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Webb hopes to enhance campus with several projects


Students returning for classes at Webb School of Knoxville Wednesday, Aug. 15, may have noticed something new on campus, as well as construction projects still in process.

Scott Hutchinson, who oversees all three divisions of Webb as president, said the school is currently completing Phase I of a two– phase project aimed at enhancing its campus.

“There’re four things going on here [in Phase I]. There’re two big buildings, one is a science center for grades nine through 12; there are four sciences that we offer: environmental science, chemistry, physics and biology. This will be the building that houses those. Second, there’s an international center for the study of world cultures and world languages, which is getting ready to be built,” he said. “There’s a big project in the middle of the campus, which is creating a big grass commons area. At the north end [there will be] an outdoor theater and a fountain area, and at the south end [there will be] a big clock tower and bell tower.”

He added, “The goal of Webb is not to expand, so we’re not adding more kids. ... So we’ll still be plus or minus 1,050 kids here.”

Phase I should be completed by the end of next summer, Hutchinson said.

“The science building will be finished at the end of this September. Outdoor theatre will be finished when school opens. The science building will be moved into October 1, and then the international center will be built in the fall and winter and the first part of the spring. That will be finished maybe April of 2008. The clock tower and the southern part of the commons will be finished next summer, so by next summer Phase I will be finished,” he said.

Hutchinson said he thinks the outdoor theatre will be an asset to the school’s campus.

“Webb is a collection of eclectic buildings built over 50 years, but it doesn’t have outdoor venues for performances. It doesn’t have much internal green spaces; it doesn’t have many gardens, so we’re going to build some quiet places for reflection on the campus,” he said. “The outdoor theatre … will be for choral presentations; it could conceivably be for a large crowd activity like a graduation. It probably will be used for more musical than theatrical things, but it could have readings, guest speakers. We don’t have any other formal outdoor area where groups can gather, and it could hold any single division easily.”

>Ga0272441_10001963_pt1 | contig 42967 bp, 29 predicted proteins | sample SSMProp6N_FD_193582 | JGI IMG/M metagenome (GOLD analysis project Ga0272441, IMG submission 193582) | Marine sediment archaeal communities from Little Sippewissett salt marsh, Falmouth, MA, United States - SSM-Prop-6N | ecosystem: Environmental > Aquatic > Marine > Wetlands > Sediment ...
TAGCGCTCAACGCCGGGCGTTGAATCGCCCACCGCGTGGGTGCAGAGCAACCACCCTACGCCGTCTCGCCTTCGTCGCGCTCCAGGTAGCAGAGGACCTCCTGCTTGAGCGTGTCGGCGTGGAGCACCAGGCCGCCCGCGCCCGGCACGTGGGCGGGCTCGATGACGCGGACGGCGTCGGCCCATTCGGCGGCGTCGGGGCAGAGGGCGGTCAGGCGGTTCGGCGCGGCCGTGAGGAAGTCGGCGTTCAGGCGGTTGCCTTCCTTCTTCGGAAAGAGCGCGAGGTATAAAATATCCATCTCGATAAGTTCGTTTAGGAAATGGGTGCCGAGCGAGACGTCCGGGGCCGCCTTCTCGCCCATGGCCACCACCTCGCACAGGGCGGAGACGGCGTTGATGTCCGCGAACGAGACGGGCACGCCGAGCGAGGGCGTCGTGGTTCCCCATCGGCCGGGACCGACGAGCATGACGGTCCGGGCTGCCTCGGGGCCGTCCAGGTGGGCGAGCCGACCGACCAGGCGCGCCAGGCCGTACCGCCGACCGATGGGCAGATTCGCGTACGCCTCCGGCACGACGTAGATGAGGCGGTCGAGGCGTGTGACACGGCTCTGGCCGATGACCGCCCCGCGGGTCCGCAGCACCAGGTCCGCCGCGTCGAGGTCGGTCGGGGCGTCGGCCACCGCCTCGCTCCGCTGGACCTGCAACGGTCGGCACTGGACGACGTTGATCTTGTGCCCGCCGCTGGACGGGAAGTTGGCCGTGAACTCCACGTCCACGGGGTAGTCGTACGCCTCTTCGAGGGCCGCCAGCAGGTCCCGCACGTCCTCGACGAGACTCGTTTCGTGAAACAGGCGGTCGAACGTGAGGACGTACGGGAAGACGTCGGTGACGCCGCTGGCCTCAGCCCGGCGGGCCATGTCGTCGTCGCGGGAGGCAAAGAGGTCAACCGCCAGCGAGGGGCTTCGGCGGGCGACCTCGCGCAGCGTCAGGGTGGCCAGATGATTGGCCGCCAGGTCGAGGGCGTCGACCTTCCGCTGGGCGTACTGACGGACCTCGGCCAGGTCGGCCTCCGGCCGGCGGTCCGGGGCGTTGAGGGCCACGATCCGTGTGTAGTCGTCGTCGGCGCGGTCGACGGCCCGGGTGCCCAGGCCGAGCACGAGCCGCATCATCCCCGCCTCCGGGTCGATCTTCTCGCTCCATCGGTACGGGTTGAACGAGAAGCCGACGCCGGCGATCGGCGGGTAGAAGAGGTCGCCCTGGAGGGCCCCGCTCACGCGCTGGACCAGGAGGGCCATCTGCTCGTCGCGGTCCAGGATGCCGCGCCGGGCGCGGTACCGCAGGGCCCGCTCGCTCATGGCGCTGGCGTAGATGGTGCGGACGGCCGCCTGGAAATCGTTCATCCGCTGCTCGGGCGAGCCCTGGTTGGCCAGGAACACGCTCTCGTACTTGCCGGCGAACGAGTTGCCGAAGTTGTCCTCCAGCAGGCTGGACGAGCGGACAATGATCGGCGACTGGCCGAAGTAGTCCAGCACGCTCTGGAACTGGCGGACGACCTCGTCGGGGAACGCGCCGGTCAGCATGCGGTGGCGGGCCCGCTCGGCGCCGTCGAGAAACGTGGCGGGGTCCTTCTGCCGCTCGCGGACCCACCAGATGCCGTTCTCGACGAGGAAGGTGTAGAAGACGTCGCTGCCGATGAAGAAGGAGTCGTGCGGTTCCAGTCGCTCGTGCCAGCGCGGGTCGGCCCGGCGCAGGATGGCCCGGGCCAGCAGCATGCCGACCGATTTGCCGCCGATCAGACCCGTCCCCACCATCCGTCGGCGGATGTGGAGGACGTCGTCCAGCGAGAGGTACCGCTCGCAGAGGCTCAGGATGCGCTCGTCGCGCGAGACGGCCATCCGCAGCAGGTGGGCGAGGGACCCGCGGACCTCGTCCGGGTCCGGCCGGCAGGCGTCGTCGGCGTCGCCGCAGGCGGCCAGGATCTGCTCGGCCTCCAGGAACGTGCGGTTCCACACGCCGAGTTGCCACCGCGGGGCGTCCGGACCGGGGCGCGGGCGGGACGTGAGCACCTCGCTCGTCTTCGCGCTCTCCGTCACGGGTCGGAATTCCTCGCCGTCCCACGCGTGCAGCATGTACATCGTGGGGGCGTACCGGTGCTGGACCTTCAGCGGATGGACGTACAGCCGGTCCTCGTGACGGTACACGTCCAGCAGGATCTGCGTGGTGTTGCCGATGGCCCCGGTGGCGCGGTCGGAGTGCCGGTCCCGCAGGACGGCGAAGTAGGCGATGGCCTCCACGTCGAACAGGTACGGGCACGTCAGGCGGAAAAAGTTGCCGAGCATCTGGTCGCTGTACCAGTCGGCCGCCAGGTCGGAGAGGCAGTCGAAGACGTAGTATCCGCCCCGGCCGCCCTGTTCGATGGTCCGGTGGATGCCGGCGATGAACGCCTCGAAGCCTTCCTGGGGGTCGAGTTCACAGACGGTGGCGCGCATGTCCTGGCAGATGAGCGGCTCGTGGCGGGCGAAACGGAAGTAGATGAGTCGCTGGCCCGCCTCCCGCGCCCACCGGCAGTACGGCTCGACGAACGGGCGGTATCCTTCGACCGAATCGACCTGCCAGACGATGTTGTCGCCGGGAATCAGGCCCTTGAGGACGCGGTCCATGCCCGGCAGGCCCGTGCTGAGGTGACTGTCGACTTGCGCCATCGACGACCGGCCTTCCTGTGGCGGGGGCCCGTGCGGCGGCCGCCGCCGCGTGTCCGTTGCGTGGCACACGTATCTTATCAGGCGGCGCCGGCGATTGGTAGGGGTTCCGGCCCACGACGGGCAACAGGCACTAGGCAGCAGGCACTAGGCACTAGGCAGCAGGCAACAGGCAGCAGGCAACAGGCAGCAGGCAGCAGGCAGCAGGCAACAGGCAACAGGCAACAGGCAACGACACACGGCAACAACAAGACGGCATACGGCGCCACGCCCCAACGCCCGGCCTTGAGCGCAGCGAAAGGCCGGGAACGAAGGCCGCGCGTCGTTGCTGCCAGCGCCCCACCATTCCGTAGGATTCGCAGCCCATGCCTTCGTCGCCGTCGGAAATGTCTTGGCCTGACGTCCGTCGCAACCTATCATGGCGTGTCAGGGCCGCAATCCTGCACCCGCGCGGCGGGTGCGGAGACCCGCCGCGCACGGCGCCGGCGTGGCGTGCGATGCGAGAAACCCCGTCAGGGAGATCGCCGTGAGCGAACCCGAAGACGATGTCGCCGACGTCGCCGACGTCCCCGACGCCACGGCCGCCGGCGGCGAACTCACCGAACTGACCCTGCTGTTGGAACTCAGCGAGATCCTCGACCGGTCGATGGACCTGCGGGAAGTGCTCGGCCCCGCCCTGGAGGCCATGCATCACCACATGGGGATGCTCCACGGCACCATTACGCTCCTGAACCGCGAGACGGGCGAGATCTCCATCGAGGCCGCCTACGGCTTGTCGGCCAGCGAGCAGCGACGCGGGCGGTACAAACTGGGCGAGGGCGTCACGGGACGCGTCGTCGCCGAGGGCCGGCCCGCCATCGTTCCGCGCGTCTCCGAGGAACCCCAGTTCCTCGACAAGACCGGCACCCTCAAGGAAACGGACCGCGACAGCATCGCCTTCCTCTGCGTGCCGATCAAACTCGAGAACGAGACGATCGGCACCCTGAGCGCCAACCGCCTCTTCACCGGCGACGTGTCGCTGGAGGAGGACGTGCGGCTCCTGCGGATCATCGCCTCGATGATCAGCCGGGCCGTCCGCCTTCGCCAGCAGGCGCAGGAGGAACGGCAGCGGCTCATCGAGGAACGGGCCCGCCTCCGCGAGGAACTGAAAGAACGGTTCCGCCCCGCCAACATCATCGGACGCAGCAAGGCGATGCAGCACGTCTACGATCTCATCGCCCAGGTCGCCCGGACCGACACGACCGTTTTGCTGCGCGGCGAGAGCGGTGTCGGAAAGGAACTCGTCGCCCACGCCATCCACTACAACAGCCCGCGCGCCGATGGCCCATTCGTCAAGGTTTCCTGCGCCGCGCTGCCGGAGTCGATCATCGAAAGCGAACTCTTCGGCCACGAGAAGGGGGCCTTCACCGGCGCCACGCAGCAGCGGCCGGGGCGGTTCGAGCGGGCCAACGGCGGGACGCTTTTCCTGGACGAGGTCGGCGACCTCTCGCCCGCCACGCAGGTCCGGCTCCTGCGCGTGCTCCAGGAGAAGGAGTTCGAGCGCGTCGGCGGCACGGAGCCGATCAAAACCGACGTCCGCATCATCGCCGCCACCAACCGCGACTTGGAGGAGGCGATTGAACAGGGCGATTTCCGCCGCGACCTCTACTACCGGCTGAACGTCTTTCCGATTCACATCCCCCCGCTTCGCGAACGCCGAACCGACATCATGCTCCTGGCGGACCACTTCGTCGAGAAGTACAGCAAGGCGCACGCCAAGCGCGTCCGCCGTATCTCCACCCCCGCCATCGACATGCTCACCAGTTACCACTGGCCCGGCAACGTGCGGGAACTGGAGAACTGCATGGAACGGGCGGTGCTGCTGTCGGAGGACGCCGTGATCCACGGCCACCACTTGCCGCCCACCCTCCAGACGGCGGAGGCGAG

As far as square footage, “the science building is about 34,000 square feet, and the international center is about 18,000 square feet,” he said.

“We’re trying to raise the visibility of multi-culturalism and international experience. [The international center] is actually an emergent building, meaning you’ll actually have to speak the language to enter the building,” he said. “We were trying to create an environment here that would be more conducive to learning and practicing a foreign language and give a bit more of an international flavor to the campus. It’s actually a really cool building.”

The clock tower, Hutchinson said, serves two purposes.

“One of the things that we’ve gotten feedback on over the years is that it’s a challenging campus to find a destination is you are a prospective parent or a visitor. All the new buildings will be one-story except the new science building, so we were trying to add a vertical element that would be a reference point for folks that came on the campus so they could find some place to go, the clock tower. Also it architecturally balances with big two story building on the north end of the commons, so it gives some symmetry and balance to the architecture of the campus. It actually has a clock on all four faces of it. It will play 360 songs or something, so it will allow us to have music on campus if we want,” he said.

Phase II will be “some athletic facilities and some multi-purpose buildings, and reorganizing the big central building and some of the ancillary things, like the business office and admissions. We’ll be relocating those on campus and making a student center in the middle of what is now the central building,” Hutchinson said.

 

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